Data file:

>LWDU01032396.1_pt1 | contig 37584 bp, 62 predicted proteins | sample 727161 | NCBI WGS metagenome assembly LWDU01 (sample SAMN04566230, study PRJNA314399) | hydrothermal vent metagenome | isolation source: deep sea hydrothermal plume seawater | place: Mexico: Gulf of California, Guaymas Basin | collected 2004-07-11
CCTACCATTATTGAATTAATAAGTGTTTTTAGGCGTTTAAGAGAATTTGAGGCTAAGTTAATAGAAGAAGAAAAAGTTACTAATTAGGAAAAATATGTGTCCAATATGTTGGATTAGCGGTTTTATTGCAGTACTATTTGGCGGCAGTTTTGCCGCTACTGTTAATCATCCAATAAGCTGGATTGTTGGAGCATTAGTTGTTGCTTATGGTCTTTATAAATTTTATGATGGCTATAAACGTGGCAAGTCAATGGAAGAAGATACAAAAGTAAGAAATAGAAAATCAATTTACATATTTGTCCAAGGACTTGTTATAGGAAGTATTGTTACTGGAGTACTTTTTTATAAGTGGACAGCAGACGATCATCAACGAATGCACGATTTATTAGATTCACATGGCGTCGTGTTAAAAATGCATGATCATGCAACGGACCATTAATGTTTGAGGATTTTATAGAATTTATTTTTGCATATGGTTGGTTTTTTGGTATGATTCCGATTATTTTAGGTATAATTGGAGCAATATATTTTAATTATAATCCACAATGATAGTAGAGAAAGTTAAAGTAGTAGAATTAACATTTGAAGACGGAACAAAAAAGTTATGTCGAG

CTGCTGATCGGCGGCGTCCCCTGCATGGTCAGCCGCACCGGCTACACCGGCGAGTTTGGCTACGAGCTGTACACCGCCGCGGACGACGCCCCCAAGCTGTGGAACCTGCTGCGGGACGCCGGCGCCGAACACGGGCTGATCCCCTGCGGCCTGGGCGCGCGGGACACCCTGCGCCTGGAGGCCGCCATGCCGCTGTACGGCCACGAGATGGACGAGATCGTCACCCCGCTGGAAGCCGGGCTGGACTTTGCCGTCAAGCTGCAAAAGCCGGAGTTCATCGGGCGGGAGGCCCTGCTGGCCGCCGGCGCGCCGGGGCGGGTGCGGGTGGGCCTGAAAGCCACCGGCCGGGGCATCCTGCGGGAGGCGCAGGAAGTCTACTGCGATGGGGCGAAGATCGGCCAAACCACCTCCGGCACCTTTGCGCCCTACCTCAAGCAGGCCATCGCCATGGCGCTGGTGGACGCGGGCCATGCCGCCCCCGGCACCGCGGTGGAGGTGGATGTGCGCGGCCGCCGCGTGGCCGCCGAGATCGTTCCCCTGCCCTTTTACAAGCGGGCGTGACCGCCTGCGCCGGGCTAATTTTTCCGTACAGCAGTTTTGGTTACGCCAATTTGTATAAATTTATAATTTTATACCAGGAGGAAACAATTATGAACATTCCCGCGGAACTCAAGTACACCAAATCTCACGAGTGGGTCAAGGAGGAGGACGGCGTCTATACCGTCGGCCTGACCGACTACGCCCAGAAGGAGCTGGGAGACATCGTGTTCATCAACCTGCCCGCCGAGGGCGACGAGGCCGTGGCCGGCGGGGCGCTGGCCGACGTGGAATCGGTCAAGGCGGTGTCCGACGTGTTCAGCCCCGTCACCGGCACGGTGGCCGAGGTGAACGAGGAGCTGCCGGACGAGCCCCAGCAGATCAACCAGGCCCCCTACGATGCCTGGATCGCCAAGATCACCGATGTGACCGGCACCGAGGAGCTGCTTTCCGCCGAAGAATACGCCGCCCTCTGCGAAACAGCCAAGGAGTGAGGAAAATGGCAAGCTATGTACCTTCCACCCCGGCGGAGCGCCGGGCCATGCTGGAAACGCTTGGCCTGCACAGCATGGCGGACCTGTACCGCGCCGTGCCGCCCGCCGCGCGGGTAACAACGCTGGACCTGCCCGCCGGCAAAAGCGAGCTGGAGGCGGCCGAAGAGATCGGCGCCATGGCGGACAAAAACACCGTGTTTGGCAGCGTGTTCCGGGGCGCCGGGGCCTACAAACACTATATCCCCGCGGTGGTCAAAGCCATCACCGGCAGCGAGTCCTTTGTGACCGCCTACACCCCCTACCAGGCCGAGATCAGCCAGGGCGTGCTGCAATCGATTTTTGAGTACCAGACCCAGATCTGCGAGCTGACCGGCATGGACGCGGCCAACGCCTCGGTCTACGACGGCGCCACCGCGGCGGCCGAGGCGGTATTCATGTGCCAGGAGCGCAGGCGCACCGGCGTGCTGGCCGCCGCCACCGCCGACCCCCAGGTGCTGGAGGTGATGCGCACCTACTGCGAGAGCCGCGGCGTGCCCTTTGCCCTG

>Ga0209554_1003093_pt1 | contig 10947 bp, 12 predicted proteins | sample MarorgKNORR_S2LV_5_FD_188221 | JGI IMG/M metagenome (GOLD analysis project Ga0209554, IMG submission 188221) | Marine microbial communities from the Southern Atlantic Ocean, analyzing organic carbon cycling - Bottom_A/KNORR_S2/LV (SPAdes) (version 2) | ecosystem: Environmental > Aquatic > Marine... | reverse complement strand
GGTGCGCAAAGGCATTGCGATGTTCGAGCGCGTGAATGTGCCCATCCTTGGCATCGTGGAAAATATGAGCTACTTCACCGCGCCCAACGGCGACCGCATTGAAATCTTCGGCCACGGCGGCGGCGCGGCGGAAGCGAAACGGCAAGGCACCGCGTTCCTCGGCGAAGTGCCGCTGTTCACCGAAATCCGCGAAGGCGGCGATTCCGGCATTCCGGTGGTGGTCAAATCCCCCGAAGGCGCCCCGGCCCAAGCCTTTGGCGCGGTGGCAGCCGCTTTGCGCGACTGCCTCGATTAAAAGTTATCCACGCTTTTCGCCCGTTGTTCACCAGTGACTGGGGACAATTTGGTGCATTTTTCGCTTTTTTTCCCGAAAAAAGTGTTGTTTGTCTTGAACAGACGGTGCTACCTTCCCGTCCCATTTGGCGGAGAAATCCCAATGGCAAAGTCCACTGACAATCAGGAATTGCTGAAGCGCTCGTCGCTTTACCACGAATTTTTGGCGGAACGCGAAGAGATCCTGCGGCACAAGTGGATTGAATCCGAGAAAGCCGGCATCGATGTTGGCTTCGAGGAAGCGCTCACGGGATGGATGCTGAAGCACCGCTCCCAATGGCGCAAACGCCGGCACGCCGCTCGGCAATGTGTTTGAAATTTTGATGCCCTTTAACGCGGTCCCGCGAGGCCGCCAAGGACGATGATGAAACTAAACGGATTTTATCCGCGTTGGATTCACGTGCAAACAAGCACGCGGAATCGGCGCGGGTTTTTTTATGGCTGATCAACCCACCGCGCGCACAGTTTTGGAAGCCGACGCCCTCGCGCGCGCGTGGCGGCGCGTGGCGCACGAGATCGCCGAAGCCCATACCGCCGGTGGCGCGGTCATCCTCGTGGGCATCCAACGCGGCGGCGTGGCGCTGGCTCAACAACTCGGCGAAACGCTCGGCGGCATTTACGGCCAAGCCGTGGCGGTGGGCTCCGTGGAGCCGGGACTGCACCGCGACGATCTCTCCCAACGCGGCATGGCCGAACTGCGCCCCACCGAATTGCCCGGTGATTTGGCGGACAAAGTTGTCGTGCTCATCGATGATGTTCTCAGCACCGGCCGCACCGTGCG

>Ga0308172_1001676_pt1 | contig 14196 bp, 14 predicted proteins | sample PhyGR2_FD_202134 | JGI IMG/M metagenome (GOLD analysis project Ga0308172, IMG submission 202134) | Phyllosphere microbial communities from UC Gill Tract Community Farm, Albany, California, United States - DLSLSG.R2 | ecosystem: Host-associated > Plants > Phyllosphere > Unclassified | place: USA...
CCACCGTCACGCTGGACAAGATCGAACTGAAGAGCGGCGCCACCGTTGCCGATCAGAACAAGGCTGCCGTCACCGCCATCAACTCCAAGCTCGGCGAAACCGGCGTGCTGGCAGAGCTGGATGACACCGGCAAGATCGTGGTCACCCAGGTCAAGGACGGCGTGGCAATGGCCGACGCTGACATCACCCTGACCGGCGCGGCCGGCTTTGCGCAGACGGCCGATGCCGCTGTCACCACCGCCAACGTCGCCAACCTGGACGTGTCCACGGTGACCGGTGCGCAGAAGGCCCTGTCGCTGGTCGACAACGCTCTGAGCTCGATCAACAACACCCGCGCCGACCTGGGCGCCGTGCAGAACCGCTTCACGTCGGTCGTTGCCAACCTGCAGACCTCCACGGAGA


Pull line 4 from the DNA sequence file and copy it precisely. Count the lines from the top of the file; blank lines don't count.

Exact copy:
>Ga0209554_1003093_pt1 | contig 10947 bp, 12 predicted proteins | sample MarorgKNORR_S2LV_5_FD_188221 | JGI IMG/M metagenome (GOLD analysis project Ga0209554, IMG submission 188221) | Marine microbial communities from the Southern Atlantic Ocean, analyzing organic carbon cycling - Bottom_A/KNORR_S2/LV (SPAdes) (version 2) | ecosystem: Environmental > Aquatic > Marine... | reverse complement strand